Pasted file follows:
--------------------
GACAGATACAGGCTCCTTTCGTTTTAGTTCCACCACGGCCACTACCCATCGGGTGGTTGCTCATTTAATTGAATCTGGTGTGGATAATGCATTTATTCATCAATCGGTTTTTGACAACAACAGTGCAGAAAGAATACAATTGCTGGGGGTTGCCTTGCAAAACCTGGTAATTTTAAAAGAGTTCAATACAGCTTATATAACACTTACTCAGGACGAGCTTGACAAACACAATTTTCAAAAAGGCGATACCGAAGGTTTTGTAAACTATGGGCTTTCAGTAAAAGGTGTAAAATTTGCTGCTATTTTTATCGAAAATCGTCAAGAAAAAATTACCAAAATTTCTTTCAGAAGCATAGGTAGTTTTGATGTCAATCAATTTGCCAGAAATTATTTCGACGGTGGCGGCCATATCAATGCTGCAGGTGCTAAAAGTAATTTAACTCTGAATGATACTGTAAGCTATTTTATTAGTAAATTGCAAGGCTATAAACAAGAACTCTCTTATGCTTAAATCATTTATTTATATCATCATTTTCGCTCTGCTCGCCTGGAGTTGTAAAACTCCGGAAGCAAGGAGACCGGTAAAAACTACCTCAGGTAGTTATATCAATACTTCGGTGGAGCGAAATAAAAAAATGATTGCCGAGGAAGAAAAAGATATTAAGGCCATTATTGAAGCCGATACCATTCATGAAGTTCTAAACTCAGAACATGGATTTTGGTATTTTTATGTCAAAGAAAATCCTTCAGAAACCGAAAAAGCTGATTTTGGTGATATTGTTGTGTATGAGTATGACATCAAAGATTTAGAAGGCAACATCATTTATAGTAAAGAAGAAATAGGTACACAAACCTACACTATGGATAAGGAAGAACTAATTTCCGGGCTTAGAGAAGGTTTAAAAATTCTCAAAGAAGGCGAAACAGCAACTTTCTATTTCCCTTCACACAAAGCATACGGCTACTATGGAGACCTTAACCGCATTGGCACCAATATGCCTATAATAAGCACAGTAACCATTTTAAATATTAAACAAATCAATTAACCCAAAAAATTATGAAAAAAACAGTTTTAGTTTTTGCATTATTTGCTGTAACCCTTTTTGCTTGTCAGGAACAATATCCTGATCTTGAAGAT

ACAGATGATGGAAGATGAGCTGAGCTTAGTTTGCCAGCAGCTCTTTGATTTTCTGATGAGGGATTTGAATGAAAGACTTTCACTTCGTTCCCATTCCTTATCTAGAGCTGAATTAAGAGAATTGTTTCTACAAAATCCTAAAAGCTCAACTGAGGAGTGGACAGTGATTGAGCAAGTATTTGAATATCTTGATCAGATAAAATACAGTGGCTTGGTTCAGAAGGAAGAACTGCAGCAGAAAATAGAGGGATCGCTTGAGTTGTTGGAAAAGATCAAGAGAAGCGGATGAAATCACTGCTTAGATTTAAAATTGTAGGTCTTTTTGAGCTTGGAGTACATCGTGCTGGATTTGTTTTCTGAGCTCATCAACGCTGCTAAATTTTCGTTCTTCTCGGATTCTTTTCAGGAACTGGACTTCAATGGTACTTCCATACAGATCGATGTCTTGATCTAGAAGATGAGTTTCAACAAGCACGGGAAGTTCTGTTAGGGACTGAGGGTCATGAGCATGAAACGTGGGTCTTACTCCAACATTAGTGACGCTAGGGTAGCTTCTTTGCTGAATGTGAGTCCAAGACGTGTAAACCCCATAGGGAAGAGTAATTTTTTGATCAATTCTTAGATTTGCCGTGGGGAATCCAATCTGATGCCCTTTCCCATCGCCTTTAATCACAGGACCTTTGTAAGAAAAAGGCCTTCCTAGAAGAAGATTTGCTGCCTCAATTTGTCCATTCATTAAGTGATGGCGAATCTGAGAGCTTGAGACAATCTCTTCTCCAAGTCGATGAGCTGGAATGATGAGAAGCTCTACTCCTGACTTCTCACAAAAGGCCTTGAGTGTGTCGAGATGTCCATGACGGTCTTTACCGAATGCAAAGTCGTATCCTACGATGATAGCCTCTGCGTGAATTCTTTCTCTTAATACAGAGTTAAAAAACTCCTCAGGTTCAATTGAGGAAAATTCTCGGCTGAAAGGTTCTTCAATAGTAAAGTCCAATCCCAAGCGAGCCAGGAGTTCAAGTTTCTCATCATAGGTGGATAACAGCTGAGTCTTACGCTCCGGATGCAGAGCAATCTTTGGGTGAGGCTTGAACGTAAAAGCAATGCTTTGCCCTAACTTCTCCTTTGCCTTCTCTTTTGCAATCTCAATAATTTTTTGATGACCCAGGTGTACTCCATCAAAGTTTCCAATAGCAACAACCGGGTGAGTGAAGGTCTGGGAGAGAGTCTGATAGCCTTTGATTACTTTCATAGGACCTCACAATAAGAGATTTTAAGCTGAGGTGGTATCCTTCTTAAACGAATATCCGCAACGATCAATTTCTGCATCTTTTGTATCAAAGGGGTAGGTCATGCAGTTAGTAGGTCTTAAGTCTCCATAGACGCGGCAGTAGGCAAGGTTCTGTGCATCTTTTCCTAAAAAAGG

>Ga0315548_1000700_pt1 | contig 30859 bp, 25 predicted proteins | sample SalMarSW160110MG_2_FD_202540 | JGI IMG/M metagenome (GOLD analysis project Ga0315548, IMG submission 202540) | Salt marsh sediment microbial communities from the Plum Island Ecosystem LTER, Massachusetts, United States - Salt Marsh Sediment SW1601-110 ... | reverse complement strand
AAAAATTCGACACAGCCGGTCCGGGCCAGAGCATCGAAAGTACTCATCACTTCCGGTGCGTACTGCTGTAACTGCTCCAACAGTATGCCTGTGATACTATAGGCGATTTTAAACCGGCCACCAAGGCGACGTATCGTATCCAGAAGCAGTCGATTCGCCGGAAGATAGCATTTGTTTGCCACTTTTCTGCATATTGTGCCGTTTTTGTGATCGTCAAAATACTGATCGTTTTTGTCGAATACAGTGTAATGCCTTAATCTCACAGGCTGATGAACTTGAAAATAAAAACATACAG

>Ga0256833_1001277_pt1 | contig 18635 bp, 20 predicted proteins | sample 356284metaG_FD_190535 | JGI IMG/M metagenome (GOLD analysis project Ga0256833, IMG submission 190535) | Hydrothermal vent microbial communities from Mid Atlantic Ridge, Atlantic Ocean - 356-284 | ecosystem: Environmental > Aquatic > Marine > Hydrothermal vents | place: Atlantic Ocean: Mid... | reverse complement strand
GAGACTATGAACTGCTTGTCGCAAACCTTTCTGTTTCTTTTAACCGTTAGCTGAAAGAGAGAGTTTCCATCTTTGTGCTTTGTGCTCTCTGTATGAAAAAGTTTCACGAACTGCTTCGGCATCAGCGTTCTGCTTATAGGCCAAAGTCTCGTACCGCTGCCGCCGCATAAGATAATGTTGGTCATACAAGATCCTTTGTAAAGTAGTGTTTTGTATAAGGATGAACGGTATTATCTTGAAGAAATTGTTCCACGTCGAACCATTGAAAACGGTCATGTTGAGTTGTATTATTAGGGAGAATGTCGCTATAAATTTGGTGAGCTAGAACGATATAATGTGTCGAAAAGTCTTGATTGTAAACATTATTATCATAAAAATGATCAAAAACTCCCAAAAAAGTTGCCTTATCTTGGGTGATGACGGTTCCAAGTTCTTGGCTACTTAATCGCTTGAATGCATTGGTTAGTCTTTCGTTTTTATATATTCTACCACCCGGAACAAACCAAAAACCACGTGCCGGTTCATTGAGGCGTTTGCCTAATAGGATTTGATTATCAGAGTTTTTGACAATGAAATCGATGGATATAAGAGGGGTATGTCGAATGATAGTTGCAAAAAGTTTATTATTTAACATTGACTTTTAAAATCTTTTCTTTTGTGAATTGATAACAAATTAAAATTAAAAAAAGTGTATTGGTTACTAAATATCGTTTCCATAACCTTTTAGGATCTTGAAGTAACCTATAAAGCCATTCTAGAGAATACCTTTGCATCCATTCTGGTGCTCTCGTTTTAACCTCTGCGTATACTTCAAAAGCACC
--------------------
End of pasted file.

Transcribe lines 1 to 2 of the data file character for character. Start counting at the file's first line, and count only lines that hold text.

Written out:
GACAGATACAGGCTCCTTTCGTTTTAGTTCCACCACGGCCACTACCCATCGGGTGGTTGCTCATTTAATTGAATCTGGTGTGGATAATGCATTTATTCATCAATCGGTTTTTGACAACAACAGTGCAGAAAGAATACAATTGCTGGGGGTTGCCTTGCAAAACCTGGTAATTTTAAAAGAGTTCAATACAGCTTATATAACACTTACTCAGGACGAGCTTGACAAACACAATTTTCAAAAAGGCGATACCGAAGGTTTTGTAAACTATGGGCTTTCAGTAAAAGGTGTAAAATTTGCTGCTATTTTTATCGAAAATCGTCAAGAAAAAATTACCAAAATTTCTTTCAGAAGCATAGGTAGTTTTGATGTCAATCAATTTGCCAGAAATTATTTCGACGGTGGCGGCCATATCAATGCTGCAGGTGCTAAAAGTAATTTAACTCTGAATGATACTGTAAGCTATTTTATTAGTAAATTGCAAGGCTATAAACAAGAACTCTCTTATGCTTAAATCATTTATTTATATCATCATTTTCGCTCTGCTCGCCTGGAGTTGTAAAACTCCGGAAGCAAGGAGACCGGTAAAAACTACCTCAGGTAGTTATATCAATACTTCGGTGGAGCGAAATAAAAAAATGATTGCCGAGGAAGAAAAAGATATTAAGGCCATTATTGAAGCCGATACCATTCATGAAGTTCTAAACTCAGAACATGGATTTTGGTATTTTTATGTCAAAGAAAATCCTTCAGAAACCGAAAAAGCTGATTTTGGTGATATTGTTGTGTATGAGTATGACATCAAAGATTTAGAAGGCAACATCATTTATAGTAAAGAAGAAATAGGTACACAAACCTACACTATGGATAAGGAAGAACTAATTTCCGGGCTTAGAGAAGGTTTAAAAATTCTCAAAGAAGGCGAAACAGCAACTTTCTATTTCCCTTCACACAAAGCATACGGCTACTATGGAGACCTTAACCGCATTGGCACCAATATGCCTATAATAAGCACAGTAACCATTTTAAATATTAAACAAATCAATTAACCCAAAAAATTATGAAAAAAACAGTTTTAGTTTTTGCATTATTTGCTGTAACCCTTTTTGCTTGTCAGGAACAATATCCTGATCTTGAAGAT

ACAGATGATGGAAGATGAGCTGAGCTTAGTTTGCCAGCAGCTCTTTGATTTTCTGATGAGGGATTTGAATGAAAGACTTTCACTTCGTTCCCATTCCTTATCTAGAGCTGAATTAAGAGAATTGTTTCTACAAAATCCTAAAAGCTCAACTGAGGAGTGGACAGTGATTGAGCAAGTATTTGAATATCTTGATCAGATAAAATACAGTGGCTTGGTTCAGAAGGAAGAACTGCAGCAGAAAATAGAGGGATCGCTTGAGTTGTTGGAAAAGATCAAGAGAAGCGGATGAAATCACTGCTTAGATTTAAAATTGTAGGTCTTTTTGAGCTTGGAGTACATCGTGCTGGATTTGTTTTCTGAGCTCATCAACGCTGCTAAATTTTCGTTCTTCTCGGATTCTTTTCAGGAACTGGACTTCAATGGTACTTCCATACAGATCGATGTCTTGATCTAGAAGATGAGTTTCAACAAGCACGGGAAGTTCTGTTAGGGACTGAGGGTCATGAGCATGAAACGTGGGTCTTACTCCAACATTAGTGACGCTAGGGTAGCTTCTTTGCTGAATGTGAGTCCAAGACGTGTAAACCCCATAGGGAAGAGTAATTTTTTGATCAATTCTTAGATTTGCCGTGGGGAATCCAATCTGATGCCCTTTCCCATCGCCTTTAATCACAGGACCTTTGTAAGAAAAAGGCCTTCCTAGAAGAAGATTTGCTGCCTCAATTTGTCCATTCATTAAGTGATGGCGAATCTGAGAGCTTGAGACAATCTCTTCTCCAAGTCGATGAGCTGGAATGATGAGAAGCTCTACTCCTGACTTCTCACAAAAGGCCTTGAGTGTGTCGAGATGTCCATGACGGTCTTTACCGAATGCAAAGTCGTATCCTACGATGATAGCCTCTGCGTGAATTCTTTCTCTTAATACAGAGTTAAAAAACTCCTCAGGTTCAATTGAGGAAAATTCTCGGCTGAAAGGTTCTTCAATAGTAAAGTCCAATCCCAAGCGAGCCAGGAGTTCAAGTTTCTCATCATAGGTGGATAACAGCTGAGTCTTACGCTCCGGATGCAGAGCAATCTTTGGGTGAGGCTTGAACGTAAAAGCAATGCTTTGCCCTAACTTCTCCTTTGCCTTCTCTTTTGCAATCTCAATAATTTTTTGATGACCCAGGTGTACTCCATCAAAGTTTCCAATAGCAACAACCGGGTGAGTGAAGGTCTGGGAGAGAGTCTGATAGCCTTTGATTACTTTCATAGGACCTCACAATAAGAGATTTTAAGCTGAGGTGGTATCCTTCTTAAACGAATATCCGCAACGATCAATTTCTGCATCTTTTGTATCAAAGGGGTAGGTCATGCAGTTAGTAGGTCTTAAGTCTCCATAGACGCGGCAGTAGGCAAGGTTCTGTGCATCTTTTCCTAAAAAAGG